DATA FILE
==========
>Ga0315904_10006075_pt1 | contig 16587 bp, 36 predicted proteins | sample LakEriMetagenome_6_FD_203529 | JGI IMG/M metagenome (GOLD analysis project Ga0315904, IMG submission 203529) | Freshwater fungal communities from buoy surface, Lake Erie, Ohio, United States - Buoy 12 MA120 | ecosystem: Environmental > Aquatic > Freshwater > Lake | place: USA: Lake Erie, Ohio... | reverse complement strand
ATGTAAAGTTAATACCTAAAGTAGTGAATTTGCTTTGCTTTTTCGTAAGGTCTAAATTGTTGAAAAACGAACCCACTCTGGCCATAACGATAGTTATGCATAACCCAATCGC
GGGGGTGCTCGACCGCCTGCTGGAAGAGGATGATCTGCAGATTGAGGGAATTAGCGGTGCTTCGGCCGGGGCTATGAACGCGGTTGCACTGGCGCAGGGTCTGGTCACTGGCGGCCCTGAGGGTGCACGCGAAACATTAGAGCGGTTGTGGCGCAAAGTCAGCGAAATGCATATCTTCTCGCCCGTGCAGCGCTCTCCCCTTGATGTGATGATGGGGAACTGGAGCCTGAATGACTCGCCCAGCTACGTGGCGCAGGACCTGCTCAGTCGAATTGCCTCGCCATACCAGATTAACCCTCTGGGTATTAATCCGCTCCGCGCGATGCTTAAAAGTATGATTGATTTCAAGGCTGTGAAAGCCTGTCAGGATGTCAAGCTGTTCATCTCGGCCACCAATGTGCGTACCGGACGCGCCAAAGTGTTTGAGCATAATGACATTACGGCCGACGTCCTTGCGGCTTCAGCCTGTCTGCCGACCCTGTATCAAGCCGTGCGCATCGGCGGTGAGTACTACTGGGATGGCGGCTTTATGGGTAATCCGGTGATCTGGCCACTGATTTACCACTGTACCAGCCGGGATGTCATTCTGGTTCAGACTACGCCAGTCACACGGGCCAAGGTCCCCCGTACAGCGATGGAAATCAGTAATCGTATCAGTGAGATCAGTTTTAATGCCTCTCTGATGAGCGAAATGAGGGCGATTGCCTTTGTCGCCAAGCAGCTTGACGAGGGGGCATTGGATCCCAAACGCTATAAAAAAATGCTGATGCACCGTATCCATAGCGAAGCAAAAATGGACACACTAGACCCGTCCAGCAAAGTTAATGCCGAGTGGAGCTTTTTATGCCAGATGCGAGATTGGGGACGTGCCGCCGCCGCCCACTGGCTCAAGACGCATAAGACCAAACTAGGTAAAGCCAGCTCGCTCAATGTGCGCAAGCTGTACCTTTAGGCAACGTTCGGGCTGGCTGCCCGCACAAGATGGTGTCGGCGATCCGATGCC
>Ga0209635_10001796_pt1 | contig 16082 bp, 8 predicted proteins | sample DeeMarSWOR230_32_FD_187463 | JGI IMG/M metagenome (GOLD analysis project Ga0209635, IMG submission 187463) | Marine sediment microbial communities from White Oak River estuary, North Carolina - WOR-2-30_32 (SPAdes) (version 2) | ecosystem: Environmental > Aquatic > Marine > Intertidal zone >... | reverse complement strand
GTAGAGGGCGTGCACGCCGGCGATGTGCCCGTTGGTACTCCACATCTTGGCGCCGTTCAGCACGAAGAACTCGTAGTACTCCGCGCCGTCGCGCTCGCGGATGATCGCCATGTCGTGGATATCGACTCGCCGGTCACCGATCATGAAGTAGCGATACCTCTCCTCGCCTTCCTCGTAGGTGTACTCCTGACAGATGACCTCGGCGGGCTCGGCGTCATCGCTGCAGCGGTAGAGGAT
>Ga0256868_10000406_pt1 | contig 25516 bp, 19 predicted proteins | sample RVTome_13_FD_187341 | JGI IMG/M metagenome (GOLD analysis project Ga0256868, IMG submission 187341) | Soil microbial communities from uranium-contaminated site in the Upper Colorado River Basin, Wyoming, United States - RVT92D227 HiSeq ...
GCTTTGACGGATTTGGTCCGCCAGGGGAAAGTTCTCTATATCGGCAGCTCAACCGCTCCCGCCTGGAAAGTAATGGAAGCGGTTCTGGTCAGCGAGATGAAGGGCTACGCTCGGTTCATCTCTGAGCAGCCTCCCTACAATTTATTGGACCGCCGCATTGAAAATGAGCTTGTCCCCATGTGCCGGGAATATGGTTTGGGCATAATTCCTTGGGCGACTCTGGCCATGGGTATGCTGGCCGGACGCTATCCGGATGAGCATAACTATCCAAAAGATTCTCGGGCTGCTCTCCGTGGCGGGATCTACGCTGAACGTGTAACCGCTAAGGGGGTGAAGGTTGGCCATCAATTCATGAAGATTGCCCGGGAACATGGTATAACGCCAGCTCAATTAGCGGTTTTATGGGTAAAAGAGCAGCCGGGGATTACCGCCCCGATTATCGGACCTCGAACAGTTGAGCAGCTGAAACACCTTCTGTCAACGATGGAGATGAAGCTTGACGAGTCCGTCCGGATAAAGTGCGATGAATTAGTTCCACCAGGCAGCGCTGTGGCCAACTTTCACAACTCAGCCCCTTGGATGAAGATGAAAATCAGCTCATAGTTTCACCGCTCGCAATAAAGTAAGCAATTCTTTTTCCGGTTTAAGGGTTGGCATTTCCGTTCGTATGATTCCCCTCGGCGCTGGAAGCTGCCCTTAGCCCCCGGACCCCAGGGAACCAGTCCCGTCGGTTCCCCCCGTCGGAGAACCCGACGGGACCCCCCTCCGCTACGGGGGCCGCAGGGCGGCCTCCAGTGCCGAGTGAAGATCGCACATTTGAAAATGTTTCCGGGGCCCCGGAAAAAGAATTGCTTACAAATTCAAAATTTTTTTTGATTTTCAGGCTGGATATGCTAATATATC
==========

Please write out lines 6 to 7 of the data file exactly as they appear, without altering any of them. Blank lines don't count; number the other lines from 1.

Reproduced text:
>Ga0256868_10000406_pt1 | contig 25516 bp, 19 predicted proteins | sample RVTome_13_FD_187341 | JGI IMG/M metagenome (GOLD analysis project Ga0256868, IMG submission 187341) | Soil microbial communities from uranium-contaminated site in the Upper Colorado River Basin, Wyoming, United States - RVT92D227 HiSeq ...
GCTTTGACGGATTTGGTCCGCCAGGGGAAAGTTCTCTATATCGGCAGCTCAACCGCTCCCGCCTGGAAAGTAATGGAAGCGGTTCTGGTCAGCGAGATGAAGGGCTACGCTCGGTTCATCTCTGAGCAGCCTCCCTACAATTTATTGGACCGCCGCATTGAAAATGAGCTTGTCCCCATGTGCCGGGAATATGGTTTGGGCATAATTCCTTGGGCGACTCTGGCCATGGGTATGCTGGCCGGACGCTATCCGGATGAGCATAACTATCCAAAAGATTCTCGGGCTGCTCTCCGTGGCGGGATCTACGCTGAACGTGTAACCGCTAAGGGGGTGAAGGTTGGCCATCAATTCATGAAGATTGCCCGGGAACATGGTATAACGCCAGCTCAATTAGCGGTTTTATGGGTAAAAGAGCAGCCGGGGATTACCGCCCCGATTATCGGACCTCGAACAGTTGAGCAGCTGAAACACCTTCTGTCAACGATGGAGATGAAGCTTGACGAGTCCGTCCGGATAAAGTGCGATGAATTAGTTCCACCAGGCAGCGCTGTGGCCAACTTTCACAACTCAGCCCCTTGGATGAAGATGAAAATCAGCTCATAGTTTCACCGCTCGCAATAAAGTAAGCAATTCTTTTTCCGGTTTAAGGGTTGGCATTTCCGTTCGTATGATTCCCCTCGGCGCTGGAAGCTGCCCTTAGCCCCCGGACCCCAGGGAACCAGTCCCGTCGGTTCCCCCCGTCGGAGAACCCGACGGGACCCCCCTCCGCTACGGGGGCCGCAGGGCGGCCTCCAGTGCCGAGTGAAGATCGCACATTTGAAAATGTTTCCGGGGCCCCGGAAAAAGAATTGCTTACAAATTCAAAATTTTTTTTGATTTTCAGGCTGGATATGCTAATATATC